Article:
How To Immediately Make Friends Overseas
Just moved to a new city? You’re not alone. Well, you might be, and that can be totally scary and overwhelming. Each time I’ve moved I feel like I’m the most adulting adulter the adult world has seen. After all, I’m an independent lady who does what she wants! Then suddenly that feeling sets in. I know no one. But it’s actually easy to make friends overseas.
When I first arrive:
When I realise I have no friends:
According to anthropologist Robin Dunbar we have a limited capacity for meaningful relationships, but we also have a need for some of those relationships to be close by. We need a literal shoulder to cry on at times, and to share experiences with. Basically, science says we need friends. So, for sure keep your core group of long distance besties and FaceTime as much as possible, but also get some real face time in. Creating a reliable friend group can dramatically influence your view of your new home.
Living with others
I’m at my most comfortable in my leopard onesie, wrapped in a blanket, and watching Queer Eye; oddly enough this is not conducive to making friends.
I’ve found the best way to combat this is by living communally. You don’t need to be best friends with all your housemates (I’ve lived in houses with nine people before, you’re not going to like everyone) but it does give you the opportunity to be social within your own space and gives you the ability to expand your social reach exponentially. Plus (let’s face it) finding a way to be social without putting on real pants is a win.
Moving into a place with complete strangers is terrifying, what if you move in with people who a terrible. However, the way I look at it is that worst case scenario is you get some cringeworthy stories to win over new friends with.
While most people are swiping right for love, I say swipe to get out from under your blanket and into the world.
When I first moved to the UK I used a dating app and it is was one of the best decisions I made. By going on dates, I found out where neat bars were from locals, and I learned the geography of my new city. Obviously, this meant when I moved to Japan I was going to do the same thing.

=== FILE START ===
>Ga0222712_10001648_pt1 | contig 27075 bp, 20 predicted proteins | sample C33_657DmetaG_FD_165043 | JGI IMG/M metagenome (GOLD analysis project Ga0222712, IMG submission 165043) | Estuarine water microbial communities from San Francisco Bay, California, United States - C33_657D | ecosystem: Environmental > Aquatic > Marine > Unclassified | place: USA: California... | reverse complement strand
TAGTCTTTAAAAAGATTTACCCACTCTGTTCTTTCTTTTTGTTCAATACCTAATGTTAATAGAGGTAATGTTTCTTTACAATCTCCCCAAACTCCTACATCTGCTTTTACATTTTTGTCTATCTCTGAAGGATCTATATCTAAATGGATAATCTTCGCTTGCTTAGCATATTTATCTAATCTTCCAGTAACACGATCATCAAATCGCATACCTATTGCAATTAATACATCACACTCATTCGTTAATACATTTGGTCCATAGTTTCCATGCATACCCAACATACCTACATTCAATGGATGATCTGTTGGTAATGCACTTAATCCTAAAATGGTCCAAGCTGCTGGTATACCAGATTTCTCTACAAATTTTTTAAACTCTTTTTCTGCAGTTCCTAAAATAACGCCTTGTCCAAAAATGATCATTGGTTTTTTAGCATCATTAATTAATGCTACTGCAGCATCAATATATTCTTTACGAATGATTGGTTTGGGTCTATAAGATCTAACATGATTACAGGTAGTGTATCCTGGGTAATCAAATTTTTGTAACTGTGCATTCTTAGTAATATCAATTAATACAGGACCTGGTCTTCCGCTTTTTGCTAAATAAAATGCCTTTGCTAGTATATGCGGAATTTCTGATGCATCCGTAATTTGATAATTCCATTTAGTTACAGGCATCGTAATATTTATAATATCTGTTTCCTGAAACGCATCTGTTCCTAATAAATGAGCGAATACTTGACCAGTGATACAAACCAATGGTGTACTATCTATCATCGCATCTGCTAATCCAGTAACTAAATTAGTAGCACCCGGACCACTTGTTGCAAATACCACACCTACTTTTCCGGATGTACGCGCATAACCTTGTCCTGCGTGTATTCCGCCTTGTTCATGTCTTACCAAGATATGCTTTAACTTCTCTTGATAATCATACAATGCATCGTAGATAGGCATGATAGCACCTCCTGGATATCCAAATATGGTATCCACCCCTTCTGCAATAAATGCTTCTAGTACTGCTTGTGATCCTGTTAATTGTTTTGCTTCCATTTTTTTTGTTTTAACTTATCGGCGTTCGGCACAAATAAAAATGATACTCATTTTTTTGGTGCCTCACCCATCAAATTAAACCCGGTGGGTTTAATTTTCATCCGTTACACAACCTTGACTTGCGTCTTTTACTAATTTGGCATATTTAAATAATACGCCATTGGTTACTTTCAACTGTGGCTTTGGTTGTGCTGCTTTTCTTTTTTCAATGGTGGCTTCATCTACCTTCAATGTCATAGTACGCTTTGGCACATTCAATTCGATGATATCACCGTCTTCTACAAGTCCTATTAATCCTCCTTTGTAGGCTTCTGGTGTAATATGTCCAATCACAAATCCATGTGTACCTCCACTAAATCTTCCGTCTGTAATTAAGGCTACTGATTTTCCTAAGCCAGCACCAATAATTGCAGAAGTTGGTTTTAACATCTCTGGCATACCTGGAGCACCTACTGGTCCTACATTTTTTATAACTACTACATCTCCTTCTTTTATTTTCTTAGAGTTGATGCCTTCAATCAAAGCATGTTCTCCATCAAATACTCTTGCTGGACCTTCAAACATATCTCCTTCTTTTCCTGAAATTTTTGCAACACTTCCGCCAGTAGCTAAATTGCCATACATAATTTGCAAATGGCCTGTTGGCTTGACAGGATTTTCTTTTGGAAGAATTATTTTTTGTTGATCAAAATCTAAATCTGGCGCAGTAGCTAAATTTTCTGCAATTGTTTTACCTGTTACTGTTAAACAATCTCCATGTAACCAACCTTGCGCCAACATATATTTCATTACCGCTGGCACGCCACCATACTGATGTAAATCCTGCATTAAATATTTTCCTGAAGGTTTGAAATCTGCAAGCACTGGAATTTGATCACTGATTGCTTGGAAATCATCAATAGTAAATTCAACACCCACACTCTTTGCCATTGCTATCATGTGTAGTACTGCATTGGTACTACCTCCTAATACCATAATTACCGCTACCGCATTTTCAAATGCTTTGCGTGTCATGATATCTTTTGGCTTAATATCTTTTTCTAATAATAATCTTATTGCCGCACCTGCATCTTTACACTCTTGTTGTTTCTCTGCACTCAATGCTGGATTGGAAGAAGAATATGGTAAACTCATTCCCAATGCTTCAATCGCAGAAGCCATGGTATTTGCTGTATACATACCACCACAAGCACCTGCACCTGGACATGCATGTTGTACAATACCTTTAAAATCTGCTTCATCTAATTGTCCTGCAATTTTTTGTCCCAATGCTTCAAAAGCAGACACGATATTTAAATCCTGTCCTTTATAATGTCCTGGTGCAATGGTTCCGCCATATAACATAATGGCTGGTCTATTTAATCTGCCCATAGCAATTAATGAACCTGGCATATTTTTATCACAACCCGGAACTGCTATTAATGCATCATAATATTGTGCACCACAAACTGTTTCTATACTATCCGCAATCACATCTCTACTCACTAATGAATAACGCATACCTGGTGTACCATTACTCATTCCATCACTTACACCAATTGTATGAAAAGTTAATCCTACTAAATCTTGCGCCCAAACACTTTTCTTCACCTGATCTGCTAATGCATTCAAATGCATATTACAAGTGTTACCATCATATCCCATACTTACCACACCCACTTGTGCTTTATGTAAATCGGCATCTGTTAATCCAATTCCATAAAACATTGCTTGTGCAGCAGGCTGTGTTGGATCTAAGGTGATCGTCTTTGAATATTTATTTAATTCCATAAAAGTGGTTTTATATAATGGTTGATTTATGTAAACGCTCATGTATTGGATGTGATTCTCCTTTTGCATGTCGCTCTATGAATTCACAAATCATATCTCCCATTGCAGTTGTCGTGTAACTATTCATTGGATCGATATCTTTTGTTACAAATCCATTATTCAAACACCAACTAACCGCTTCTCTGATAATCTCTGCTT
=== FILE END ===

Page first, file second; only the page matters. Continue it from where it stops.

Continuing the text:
If you’re moving to a country where you’re not a native speaker I’d recommend this even more. It gives you a chance to practise your language skills, and expand your expat group if you feel a bit isolated.
You don’t have to actually try to get Michelle Obama arms, or Kim K’s booty (though if that does happen please send me your workout plan). Joining a gym, yoga studio, or run club can be really good way to expand your network.
After being away from Los Angeles for seven years I moved back and was looking for a way to re-establish myself. I joined a free run club, it was a great way to meet a supportive group of people who were interested in my success. Another benefit was that I learned new things about the city I grew up in.
If joining a gym isn’t your thing (or even if it is) joining a wine club, book club, or ideally a combination of both is a great way to meet people who may have similar interests.
Sometimes this is the hardest one of all. The first two months I lived in Japan were perhaps the most exhaustive because anytime anyone asked me to be social I said, “yes”.
For sure there a million reasons to stay in when you’re invited out. You may be exhausted from a long week at work, you may have gone out the night before, or maybe you need to keep to your budget and that bar tab just isn’t going to fit into it. Here’s the thing, if you say no early on people stop inviting you to things. Not because of anything you’ve done, but because they assume you won’t want to go. If you need to stay in budget my suggestion is, you organise the activities. Organise a picnic in a park, find a free exhibit at a museum, or pick a bar that’s in your price range.
The key is to say yes! You may discover a hobby you didn’t know you’d love, or an area you didn’t know existed. Best of all you will have shared an experience with potential lifelong friends.